So- it won't concern George so much, now that he's about to leave.
It will be the legacy Obama will have to adress...
And he has already made it clear that he intends to send more troops to Afghanistan.

A few weeks ago, he and McCain were holding their final debate at Hofstra.

This is what went on outside- where people also had a few questions for the candidates:

http://www.youtube.com/watch?v=0oRAKItO7NY...feature=related

This speaks volumes, I fear.
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grizz
post Nov 28 2008, 07:08 PM
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Surprise, surprise. Turns out it was a British false flag attack. rolleyes.gif


http://www.youtube.com/watch?v=otM2tdVzogs

Mumbai attack: British men 'among the terrorists'

British men were among the terrorists who killed 140 in the attacks in Mumbai, Indian authorities have claimed.

By Jon Swaine
28 Nov 2008

Two British-born Pakistanis were among eight gunmen seized by Indian commandos who stormed buildings to free hostages, Vilasrao Deshmukh, the chief minister of Mumbai, reportedly said.

The Foreign Office earlier said it was investigating reports on NDTV, a local television news channel, that the terrorists - who swarmed luxury hotels and other tourist sites in the city - included "British citizens of Pakistani origin".

The development came as Gordon Brown called for international co-ordination to combat terrorism in the wake of the attacks. He said: "We have got to look at how international action against terrorism can be improved."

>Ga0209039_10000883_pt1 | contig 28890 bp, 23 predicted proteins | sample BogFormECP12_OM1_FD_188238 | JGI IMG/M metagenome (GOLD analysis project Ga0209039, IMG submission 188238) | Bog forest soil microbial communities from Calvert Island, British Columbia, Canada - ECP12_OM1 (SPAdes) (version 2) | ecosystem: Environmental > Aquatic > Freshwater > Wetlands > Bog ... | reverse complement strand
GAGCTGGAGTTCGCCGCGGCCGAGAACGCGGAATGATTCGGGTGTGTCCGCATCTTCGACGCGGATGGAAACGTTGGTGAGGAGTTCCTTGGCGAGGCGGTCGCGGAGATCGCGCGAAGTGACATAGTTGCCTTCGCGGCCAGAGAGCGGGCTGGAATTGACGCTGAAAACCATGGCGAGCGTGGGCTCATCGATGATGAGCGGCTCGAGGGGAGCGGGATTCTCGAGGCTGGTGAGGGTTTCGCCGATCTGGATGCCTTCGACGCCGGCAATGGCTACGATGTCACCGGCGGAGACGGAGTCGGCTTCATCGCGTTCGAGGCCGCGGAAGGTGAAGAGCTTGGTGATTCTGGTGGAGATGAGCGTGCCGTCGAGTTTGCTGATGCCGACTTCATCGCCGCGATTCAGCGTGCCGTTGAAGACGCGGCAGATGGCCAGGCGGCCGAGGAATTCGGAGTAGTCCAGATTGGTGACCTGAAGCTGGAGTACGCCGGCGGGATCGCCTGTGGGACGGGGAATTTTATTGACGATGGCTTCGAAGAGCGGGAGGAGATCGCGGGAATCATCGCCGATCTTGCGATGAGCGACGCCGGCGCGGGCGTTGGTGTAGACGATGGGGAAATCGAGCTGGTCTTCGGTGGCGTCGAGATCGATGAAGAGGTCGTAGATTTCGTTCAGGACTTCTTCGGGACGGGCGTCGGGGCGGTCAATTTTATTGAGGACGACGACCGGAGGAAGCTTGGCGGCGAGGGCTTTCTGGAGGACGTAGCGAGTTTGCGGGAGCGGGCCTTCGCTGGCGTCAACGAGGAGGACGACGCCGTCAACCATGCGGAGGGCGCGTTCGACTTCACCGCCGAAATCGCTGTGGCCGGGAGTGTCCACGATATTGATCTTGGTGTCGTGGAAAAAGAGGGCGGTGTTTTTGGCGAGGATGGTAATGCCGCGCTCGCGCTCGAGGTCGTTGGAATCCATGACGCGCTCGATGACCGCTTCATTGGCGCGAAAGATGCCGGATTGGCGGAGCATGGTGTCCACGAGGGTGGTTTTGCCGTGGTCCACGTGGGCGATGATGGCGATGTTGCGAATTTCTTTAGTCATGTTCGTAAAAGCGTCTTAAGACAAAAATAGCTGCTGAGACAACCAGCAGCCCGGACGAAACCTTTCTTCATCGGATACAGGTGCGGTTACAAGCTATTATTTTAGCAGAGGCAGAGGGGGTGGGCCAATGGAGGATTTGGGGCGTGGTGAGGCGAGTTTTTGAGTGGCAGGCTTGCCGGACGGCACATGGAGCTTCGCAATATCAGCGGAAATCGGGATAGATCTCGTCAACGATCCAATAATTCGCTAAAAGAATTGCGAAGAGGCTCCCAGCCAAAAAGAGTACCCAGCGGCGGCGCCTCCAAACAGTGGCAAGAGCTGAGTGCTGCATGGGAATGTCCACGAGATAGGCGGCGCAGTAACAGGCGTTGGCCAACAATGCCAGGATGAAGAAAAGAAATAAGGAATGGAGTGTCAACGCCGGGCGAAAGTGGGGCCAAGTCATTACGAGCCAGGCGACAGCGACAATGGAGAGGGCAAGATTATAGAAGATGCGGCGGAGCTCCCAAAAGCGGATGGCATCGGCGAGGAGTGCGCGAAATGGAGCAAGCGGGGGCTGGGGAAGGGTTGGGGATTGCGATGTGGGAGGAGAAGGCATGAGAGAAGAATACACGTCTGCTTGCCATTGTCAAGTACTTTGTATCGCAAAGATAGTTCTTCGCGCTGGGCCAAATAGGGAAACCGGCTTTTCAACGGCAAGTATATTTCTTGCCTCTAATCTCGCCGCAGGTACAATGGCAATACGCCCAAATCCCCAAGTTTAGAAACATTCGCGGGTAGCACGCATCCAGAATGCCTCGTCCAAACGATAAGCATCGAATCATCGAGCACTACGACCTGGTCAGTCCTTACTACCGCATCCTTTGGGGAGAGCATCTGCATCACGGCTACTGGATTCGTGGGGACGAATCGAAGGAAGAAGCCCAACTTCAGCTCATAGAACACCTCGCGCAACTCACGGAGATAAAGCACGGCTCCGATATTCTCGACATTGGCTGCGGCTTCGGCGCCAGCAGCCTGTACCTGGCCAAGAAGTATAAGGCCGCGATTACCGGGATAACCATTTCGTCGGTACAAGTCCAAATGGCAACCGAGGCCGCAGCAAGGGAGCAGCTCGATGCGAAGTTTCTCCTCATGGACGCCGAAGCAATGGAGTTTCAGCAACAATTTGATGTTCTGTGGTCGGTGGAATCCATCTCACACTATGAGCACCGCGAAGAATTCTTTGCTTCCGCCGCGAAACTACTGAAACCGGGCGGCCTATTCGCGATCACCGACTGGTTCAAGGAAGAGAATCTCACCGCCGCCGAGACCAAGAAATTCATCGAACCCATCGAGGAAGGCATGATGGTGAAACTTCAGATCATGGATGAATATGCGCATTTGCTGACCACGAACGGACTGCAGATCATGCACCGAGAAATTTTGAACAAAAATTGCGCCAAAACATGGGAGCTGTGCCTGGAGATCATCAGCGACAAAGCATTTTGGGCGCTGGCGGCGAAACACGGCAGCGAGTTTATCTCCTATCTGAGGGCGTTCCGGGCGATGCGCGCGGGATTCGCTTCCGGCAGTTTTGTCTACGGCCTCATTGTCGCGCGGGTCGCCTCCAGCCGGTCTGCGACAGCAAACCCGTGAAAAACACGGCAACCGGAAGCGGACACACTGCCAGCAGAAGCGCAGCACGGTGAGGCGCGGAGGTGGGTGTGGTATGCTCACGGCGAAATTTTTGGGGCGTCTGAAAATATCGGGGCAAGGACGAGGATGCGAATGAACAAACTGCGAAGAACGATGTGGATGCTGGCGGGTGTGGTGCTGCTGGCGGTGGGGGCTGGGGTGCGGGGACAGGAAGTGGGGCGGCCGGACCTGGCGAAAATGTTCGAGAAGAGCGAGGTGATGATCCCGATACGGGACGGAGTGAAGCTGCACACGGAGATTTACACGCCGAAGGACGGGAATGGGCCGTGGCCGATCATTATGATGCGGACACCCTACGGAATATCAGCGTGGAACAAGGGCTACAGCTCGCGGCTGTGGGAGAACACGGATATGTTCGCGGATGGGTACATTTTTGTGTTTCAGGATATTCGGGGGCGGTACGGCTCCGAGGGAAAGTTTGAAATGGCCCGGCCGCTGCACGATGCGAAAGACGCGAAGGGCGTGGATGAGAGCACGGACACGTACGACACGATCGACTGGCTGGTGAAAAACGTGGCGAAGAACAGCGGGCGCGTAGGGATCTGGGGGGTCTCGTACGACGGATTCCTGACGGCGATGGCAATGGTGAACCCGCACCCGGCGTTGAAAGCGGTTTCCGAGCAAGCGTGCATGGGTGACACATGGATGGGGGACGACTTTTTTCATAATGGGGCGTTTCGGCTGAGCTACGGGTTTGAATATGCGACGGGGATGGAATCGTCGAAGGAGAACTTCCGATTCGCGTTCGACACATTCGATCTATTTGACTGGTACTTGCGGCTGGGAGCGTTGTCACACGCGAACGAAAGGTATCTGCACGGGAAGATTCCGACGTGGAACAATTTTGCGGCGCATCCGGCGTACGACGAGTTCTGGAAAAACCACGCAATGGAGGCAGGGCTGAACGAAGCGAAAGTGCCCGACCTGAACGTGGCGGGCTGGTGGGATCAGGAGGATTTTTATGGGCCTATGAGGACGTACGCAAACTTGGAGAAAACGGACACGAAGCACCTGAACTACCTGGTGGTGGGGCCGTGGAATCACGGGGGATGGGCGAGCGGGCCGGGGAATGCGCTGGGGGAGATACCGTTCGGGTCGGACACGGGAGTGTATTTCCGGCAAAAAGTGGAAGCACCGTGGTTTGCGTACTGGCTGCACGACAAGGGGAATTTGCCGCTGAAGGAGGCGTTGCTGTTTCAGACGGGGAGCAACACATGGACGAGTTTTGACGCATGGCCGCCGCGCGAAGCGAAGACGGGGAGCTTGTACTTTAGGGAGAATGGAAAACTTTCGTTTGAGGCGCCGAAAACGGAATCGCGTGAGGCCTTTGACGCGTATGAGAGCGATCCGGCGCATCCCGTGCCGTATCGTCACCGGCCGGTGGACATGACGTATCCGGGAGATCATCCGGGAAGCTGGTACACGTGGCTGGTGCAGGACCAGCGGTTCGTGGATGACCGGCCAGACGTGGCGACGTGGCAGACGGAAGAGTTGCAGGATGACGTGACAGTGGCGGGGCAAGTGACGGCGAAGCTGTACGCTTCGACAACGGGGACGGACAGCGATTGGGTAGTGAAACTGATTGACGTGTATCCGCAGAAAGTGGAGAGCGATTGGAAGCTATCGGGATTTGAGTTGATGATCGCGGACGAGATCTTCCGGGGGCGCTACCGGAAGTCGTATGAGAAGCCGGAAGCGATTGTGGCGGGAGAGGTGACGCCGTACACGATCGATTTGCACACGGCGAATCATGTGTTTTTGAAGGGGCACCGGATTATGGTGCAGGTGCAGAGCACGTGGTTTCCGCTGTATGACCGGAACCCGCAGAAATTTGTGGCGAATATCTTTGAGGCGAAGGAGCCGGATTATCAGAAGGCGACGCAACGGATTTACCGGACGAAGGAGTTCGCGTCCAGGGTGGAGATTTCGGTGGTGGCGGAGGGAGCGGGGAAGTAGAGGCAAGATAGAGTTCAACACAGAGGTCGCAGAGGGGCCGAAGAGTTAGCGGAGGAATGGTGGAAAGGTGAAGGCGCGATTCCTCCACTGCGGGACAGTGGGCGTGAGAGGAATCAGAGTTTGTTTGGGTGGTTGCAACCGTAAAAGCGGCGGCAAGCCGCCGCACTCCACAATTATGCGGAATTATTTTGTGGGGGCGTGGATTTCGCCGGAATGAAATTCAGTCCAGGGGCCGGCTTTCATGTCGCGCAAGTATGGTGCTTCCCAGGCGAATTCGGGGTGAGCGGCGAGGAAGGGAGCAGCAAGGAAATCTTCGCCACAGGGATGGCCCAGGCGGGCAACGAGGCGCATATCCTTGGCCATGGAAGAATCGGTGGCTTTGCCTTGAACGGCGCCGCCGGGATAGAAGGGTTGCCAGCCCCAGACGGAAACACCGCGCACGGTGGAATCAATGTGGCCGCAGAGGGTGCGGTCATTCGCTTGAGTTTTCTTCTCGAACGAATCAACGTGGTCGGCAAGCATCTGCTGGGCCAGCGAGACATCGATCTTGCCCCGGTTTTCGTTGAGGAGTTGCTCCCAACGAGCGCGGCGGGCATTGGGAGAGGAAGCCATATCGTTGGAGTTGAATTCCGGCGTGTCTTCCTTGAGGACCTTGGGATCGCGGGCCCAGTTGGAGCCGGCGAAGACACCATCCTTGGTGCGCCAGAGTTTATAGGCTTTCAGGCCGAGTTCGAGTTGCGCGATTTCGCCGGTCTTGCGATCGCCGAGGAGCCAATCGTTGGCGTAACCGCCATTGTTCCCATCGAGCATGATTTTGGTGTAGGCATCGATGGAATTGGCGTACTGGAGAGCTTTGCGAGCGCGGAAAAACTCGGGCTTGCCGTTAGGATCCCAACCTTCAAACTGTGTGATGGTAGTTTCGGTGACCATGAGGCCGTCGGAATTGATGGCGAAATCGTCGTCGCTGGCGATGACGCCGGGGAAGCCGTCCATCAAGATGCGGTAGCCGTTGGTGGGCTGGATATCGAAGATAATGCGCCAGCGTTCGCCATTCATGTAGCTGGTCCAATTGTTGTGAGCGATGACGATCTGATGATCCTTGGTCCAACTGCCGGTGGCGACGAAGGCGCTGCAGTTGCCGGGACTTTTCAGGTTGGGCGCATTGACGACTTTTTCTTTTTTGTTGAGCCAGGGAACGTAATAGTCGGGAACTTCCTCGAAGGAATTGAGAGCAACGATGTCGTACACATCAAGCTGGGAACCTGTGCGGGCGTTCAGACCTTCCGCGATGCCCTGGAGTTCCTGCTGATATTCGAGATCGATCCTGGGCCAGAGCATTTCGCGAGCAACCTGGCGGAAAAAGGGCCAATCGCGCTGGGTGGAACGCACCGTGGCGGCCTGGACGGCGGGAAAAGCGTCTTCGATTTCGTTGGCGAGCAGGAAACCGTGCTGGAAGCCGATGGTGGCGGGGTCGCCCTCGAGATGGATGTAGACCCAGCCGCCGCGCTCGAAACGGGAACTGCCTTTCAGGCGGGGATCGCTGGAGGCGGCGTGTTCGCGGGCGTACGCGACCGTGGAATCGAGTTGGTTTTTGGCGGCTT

On the claim that Britons could have been among the perpetrators, he said: "I would not want to be drawn into early conclusions about this.

"Obviously when you have terrorists operating in one country, they may be getting support from another country or coming from another country, and it is very important that we strengthen the co-operation between India and Britain in dealing with these instances of terrorist attacks."

Describing events as "atrocious", the Prime Minister told Sky News: "It is clear that we have got to help the Indian government deal with this terrorist incident and we have sent people from the Metropolitan Police to help."

Mr Brown, who is to talk to Indian Prime Minister Manmohan Singh later on Friday, said he did not believe there were any further Britons among hostages.

One Briton, Andreas Liveras, the founder of a luxury yacht business who was in his 70s, has been confirmed among the dead, while at least seven are known to have been injured.

Mr Brown said: "Of course, we are mourning the death of a British citizen who has died and as the high commissioner visits hospitals in the Mumbai area, we are hoping to discover more in terms of the number of people injured."

The Prime Minister's comments came as Indian commando troops cleared the last terrorists from buildings across Mumbai.

At the Oberoi Hotel, at least 25 captives - including two Britons and another clutching a baby - were rushed out and loaded into waiting cars, buses and ambulances.